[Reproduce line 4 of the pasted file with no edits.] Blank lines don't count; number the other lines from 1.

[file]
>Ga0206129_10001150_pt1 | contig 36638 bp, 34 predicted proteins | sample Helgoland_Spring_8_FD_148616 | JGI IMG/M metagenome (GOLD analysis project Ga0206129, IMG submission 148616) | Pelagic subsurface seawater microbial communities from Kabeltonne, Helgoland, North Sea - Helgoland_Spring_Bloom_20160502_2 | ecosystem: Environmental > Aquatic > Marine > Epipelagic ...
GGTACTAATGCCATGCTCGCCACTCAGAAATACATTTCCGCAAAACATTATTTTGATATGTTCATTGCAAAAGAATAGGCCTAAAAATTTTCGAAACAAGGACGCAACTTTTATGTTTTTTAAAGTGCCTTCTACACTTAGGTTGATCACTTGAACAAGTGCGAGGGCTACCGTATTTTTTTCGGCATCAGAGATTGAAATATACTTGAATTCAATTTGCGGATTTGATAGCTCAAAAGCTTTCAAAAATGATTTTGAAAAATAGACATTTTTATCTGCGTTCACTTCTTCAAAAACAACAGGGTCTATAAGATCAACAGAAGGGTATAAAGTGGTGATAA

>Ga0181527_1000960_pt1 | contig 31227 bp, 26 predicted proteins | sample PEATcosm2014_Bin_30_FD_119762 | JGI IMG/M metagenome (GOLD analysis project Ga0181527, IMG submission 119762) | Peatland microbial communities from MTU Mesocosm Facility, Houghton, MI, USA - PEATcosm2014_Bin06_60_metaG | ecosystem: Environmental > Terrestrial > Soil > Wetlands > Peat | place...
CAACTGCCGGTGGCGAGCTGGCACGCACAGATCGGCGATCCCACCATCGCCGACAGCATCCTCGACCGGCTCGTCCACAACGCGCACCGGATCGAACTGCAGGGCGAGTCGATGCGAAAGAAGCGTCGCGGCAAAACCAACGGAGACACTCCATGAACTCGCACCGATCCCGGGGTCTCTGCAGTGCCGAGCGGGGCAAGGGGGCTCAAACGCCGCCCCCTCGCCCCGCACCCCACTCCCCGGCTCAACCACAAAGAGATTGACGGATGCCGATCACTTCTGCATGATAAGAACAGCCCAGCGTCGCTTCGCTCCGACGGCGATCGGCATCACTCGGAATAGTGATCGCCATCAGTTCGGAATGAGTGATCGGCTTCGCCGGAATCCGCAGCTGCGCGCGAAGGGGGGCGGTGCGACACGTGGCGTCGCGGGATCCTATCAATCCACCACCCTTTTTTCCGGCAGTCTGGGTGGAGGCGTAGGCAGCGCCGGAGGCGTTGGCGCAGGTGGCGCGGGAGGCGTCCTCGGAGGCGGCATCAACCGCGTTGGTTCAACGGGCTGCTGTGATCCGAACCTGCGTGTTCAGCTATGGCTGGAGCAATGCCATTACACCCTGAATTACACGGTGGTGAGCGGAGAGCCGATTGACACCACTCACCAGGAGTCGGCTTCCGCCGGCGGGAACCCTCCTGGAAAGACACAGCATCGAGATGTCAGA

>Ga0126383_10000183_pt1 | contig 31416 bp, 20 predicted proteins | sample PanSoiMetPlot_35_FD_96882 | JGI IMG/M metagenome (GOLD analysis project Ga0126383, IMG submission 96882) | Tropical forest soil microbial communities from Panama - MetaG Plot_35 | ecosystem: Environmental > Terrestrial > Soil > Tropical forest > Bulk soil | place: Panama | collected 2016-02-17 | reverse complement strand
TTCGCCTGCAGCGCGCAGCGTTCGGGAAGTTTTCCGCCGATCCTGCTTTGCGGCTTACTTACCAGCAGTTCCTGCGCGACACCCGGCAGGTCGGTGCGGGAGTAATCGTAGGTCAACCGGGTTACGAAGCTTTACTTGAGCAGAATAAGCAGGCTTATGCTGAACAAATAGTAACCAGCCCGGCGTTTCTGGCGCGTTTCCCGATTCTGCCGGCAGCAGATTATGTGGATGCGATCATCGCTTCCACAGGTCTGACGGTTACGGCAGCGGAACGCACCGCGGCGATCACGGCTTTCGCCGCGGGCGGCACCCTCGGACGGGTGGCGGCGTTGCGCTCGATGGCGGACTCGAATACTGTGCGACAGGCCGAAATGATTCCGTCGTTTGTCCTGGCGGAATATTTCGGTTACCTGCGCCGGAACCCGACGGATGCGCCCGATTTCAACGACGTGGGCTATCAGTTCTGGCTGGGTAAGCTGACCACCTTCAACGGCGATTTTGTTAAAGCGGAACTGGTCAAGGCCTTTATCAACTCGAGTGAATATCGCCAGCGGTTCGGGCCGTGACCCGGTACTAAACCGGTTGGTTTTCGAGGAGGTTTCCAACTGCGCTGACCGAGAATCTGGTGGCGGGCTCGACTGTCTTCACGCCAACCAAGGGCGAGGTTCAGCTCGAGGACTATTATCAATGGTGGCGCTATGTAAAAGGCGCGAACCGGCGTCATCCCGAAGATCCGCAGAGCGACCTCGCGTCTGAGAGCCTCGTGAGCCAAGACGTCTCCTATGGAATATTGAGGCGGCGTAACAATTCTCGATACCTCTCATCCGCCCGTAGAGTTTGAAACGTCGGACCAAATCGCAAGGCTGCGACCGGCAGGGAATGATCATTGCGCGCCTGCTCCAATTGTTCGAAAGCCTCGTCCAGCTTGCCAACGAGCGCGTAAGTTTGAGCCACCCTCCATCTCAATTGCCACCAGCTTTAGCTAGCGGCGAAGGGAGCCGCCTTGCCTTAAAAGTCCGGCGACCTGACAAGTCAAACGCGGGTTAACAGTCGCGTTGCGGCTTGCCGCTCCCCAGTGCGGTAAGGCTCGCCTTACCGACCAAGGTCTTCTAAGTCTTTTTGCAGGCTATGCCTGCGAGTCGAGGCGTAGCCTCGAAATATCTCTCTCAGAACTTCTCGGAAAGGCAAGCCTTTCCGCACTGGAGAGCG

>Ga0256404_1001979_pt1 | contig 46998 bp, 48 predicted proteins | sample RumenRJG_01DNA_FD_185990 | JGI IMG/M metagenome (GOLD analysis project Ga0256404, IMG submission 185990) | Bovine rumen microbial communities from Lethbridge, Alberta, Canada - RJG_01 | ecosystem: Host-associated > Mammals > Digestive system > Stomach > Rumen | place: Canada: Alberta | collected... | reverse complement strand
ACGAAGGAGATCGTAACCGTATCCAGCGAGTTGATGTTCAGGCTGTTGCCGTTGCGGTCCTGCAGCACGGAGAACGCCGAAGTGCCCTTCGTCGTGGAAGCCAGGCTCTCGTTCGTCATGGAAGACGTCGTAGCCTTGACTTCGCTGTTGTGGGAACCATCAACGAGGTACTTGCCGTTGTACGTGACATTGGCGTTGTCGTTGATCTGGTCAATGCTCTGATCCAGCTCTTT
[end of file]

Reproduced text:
CAACTGCCGGTGGCGAGCTGGCACGCACAGATCGGCGATCCCACCATCGCCGACAGCATCCTCGACCGGCTCGTCCACAACGCGCACCGGATCGAACTGCAGGGCGAGTCGATGCGAAAGAAGCGTCGCGGCAAAACCAACGGAGACACTCCATGAACTCGCACCGATCCCGGGGTCTCTGCAGTGCCGAGCGGGGCAAGGGGGCTCAAACGCCGCCCCCTCGCCCCGCACCCCACTCCCCGGCTCAACCACAAAGAGATTGACGGATGCCGATCACTTCTGCATGATAAGAACAGCCCAGCGTCGCTTCGCTCCGACGGCGATCGGCATCACTCGGAATAGTGATCGCCATCAGTTCGGAATGAGTGATCGGCTTCGCCGGAATCCGCAGCTGCGCGCGAAGGGGGGCGGTGCGACACGTGGCGTCGCGGGATCCTATCAATCCACCACCCTTTTTTCCGGCAGTCTGGGTGGAGGCGTAGGCAGCGCCGGAGGCGTTGGCGCAGGTGGCGCGGGAGGCGTCCTCGGAGGCGGCATCAACCGCGTTGGTTCAACGGGCTGCTGTGATCCGAACCTGCGTGTTCAGCTATGGCTGGAGCAATGCCATTACACCCTGAATTACACGGTGGTGAGCGGAGAGCCGATTGACACCACTCACCAGGAGTCGGCTTCCGCCGGCGGGAACCCTCCTGGAAAGACACAGCATCGAGATGTCAGA